I think perhaps the most delicious name I have ever encountered on a real human being, certainly on anyone moderately well known, is Tiggy Legge-Bourke. I don't know why I find it so deliciously silly, but I do. Tiggy was back in the news the other day because she had a reaction to the recently announced royal wedding of Prince William and Kate Middleton — a much less sour and disloyal one than that of the Mad Bishop), and more newsworthy than most people's, because Tiggy used to be Prince William's nanny. (For a long time the newspapers had tried to establish that she had been Prince Charles's lover as well, but that never came to anything.) Tiggy's comment on the news of the nuptials was: "fan-flaming-tastic".
That kind of infixing of an expletive in the middle of what is quite clearly a single morpheme is well known to linguists, and has some intrinsic interest, but one doesn't see it that often in the newspapers, so I cherished this instance. Coming in a story mentioning Tiggy Legge-Bourke, it was (for me) a small extravaganza of linguistic pleasures.
Infixing is the attachment of parts of words (usually inflectional affixes) inside a stem instead of at the beginning (prefixing) or at the end (suffixing). English has only suffixing for its inflections; Swahili has both prefixing and suffixing; but in some languages (e.g., most of the indigenous Austronesian languages of the Philippines) we find inflectional infixing as well.
Although English has no infixing in its inflectional system or its normal word derivation patterns, there is a playful practice of inserting (often obscene) expletives in either phrases or words. There are specific rhythmic constraints on doing this, or at least, there are words for which it works well and other words for which it doesn't really work at all, and many speakers share intuitions about this (but not all; experiments have shown that there is quite a wide range of variation in judgments, so this has more of the properties of a linguistic skill than an ordinary feature of the language).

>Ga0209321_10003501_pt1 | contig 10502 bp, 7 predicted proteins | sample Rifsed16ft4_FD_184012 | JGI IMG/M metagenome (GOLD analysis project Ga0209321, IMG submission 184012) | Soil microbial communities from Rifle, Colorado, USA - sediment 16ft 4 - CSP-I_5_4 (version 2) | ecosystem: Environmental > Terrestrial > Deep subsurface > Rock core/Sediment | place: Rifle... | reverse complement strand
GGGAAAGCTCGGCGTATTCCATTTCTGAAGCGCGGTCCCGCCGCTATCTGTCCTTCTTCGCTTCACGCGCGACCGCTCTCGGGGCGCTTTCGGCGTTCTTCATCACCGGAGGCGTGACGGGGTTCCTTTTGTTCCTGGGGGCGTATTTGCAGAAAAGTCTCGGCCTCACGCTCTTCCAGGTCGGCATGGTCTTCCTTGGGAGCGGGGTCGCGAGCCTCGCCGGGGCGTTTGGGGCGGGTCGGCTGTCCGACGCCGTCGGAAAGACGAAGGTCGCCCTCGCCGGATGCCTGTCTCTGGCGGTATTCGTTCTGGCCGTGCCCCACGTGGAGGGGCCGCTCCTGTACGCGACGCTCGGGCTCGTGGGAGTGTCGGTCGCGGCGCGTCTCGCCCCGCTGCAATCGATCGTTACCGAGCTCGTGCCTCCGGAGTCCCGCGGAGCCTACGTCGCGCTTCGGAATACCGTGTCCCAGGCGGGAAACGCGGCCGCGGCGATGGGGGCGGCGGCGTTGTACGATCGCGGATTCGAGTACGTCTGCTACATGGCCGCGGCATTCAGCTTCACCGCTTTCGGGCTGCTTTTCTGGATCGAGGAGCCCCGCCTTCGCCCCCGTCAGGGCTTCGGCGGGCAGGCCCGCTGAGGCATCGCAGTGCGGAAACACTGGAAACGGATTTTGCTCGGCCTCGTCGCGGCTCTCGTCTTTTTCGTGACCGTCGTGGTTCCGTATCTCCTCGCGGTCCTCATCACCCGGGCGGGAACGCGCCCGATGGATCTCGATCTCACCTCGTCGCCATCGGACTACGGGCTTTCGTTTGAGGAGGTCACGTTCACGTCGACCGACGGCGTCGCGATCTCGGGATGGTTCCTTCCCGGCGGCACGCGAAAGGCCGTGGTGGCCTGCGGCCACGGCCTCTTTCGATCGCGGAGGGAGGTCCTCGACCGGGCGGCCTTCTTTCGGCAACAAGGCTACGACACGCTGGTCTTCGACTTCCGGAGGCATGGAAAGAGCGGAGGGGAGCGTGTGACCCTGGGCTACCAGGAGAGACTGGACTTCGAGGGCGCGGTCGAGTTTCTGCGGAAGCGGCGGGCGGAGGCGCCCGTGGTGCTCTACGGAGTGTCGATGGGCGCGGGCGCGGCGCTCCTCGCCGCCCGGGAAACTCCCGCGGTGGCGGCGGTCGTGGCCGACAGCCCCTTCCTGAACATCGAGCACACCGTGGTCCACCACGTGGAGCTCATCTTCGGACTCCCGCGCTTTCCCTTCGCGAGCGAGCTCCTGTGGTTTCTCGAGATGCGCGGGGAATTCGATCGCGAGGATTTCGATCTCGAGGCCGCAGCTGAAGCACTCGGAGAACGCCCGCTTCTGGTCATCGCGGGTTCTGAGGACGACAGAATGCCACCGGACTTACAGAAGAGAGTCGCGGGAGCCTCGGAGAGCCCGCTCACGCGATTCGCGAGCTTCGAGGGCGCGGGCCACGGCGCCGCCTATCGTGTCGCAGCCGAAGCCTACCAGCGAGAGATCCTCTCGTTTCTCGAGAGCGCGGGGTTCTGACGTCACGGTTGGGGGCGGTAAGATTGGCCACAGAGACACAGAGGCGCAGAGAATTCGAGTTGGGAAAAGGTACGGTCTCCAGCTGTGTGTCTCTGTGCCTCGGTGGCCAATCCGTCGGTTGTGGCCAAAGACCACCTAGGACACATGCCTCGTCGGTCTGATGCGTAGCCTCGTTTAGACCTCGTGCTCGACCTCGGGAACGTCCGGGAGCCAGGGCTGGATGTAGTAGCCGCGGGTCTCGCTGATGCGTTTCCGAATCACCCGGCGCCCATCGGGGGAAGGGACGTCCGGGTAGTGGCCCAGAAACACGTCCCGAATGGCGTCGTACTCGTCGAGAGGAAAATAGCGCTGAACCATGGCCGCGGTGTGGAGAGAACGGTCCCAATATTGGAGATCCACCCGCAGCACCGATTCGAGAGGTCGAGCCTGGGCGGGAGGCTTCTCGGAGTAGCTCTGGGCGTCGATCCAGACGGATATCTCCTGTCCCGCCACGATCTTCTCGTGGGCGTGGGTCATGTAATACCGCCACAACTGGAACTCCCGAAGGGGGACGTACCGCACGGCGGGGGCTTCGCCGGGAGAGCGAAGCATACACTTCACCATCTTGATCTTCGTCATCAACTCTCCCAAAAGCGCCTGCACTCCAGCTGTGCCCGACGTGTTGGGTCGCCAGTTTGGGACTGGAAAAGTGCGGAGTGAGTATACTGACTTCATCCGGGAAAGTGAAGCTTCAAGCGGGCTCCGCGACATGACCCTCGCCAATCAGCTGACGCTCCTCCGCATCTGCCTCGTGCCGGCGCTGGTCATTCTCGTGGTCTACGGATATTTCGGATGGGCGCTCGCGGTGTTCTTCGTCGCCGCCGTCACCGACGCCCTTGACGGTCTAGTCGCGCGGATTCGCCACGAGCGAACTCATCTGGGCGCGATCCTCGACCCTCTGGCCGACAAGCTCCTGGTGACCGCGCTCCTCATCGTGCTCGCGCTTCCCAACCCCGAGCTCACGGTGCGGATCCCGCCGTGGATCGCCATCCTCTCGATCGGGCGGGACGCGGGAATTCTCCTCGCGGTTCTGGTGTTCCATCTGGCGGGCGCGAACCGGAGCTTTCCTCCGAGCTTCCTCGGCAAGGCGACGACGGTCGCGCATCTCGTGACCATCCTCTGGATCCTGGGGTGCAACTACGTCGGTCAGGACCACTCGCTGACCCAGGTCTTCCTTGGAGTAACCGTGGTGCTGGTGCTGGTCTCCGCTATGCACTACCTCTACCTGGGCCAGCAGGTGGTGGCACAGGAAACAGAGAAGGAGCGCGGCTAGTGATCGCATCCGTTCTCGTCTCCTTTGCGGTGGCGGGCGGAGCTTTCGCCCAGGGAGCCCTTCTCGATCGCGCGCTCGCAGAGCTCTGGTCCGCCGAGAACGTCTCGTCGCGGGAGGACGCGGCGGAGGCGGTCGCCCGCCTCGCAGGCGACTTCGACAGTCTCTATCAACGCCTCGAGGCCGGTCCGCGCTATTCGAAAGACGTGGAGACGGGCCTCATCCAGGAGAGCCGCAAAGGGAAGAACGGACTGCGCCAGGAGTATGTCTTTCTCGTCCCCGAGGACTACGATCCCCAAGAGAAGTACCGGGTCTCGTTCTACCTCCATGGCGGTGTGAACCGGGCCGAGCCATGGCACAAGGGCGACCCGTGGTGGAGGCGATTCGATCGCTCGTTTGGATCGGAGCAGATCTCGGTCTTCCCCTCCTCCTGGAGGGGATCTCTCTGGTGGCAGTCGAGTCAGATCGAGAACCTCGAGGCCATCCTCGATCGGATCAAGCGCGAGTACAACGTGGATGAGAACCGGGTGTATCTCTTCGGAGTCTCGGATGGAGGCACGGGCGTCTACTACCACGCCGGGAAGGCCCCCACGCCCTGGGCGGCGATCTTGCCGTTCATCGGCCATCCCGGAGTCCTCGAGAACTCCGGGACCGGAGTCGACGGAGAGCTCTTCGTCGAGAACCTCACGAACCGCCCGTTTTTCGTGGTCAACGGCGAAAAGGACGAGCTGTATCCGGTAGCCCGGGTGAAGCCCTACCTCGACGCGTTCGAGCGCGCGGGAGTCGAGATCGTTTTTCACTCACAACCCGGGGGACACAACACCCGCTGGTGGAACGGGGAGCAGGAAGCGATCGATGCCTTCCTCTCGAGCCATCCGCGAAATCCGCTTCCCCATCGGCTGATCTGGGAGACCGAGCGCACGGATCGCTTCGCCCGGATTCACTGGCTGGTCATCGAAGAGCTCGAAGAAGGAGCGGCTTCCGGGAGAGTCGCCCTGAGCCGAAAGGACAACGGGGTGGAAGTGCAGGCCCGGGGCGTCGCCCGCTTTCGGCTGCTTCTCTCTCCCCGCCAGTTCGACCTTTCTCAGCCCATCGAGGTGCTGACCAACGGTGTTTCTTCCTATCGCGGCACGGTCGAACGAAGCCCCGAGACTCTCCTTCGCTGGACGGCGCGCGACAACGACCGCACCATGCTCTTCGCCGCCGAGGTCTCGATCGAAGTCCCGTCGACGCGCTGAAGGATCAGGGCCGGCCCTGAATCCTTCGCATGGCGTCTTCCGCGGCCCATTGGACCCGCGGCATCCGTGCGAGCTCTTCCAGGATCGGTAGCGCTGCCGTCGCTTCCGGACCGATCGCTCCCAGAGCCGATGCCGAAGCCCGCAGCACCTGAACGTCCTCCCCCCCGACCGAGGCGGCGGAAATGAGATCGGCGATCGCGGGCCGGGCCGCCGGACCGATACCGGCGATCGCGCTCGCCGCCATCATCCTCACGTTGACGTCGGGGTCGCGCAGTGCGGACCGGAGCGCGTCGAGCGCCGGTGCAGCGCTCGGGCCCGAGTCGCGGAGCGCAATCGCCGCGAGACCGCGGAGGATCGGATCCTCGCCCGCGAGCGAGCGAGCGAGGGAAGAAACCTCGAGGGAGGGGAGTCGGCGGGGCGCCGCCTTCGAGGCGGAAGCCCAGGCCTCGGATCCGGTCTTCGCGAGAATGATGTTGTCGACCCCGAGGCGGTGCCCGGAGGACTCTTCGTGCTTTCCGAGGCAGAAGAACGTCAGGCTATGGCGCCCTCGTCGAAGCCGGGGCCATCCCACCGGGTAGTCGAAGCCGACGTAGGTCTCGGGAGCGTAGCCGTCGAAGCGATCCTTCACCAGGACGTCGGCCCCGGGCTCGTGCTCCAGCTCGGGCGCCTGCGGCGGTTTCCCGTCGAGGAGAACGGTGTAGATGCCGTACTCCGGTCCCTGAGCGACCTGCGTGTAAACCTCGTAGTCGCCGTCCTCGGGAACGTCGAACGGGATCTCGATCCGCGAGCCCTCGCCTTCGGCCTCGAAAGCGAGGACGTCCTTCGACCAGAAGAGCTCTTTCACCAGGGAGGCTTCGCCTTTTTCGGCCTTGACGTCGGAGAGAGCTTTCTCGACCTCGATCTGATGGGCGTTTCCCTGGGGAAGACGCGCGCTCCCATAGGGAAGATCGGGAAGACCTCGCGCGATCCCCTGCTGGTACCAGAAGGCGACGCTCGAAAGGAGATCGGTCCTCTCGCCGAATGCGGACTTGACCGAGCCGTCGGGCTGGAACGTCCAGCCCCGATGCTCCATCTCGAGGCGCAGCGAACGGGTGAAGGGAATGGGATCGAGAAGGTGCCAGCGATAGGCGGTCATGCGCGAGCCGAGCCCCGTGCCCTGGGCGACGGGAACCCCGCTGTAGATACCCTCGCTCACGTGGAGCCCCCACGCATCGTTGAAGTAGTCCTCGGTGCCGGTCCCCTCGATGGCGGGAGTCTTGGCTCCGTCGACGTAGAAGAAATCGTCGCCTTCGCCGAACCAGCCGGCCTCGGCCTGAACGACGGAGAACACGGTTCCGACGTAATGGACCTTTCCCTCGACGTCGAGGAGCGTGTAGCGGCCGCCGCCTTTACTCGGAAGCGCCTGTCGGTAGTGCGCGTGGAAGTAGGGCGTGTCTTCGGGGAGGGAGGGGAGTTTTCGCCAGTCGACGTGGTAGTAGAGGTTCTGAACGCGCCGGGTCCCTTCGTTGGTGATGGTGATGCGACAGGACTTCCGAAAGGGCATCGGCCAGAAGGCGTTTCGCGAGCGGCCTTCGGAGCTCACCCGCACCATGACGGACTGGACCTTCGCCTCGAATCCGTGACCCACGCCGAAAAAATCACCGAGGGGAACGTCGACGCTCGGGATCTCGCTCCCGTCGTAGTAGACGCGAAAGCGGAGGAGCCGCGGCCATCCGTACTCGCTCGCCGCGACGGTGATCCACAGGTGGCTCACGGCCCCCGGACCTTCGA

Words of 3 syllables or more in which a light stress comes earlier than a heavy stress are ideal, the right point for insertion being immediately before the heavy stress (e.g., They're sending me to Kalama-fucking-zoo!). Words with initial stress are just about hopeless (??They're sending me to Abi-fucking-lene sounds utterly inept by comparison). Words like fantastic and absolutely work well, and formations like fan-fucking-tastic and abso-bloody-lutely are well established in colloquial English; Tiggy's fan-flaming-tastic had a more newspaper-printable choice of expletive (still profane, because flaming is an allusion to the flames of hell, but not unacceptably profane, even from a royal nanny). You can infix expletives into personal names if they have the right rhythmic structure: Re-bloody-becca works well, whereas for Jennifer it doesn't work at all.
There is a short and non-technical account of expletive infixation in English in this Wikipedia article.
I should mention that a marriage has now altered the delicious name: Tiggy is now known as Mrs. Tiggy Pettifer; still good, but less so. Of course, Tiggy has plenty of rivals for remarkableness of personal name, even within her own family. She has a sister named Zara, who for a while was married to Captain Richard Grosvenor Plunkett-Ernle-Erle-Drax, which I suppose made her Zara Legge-Bourke-Plunkett-Ernle-Erle-Drax; but that seems merely clunky and outlandish, not delicious, IMHO.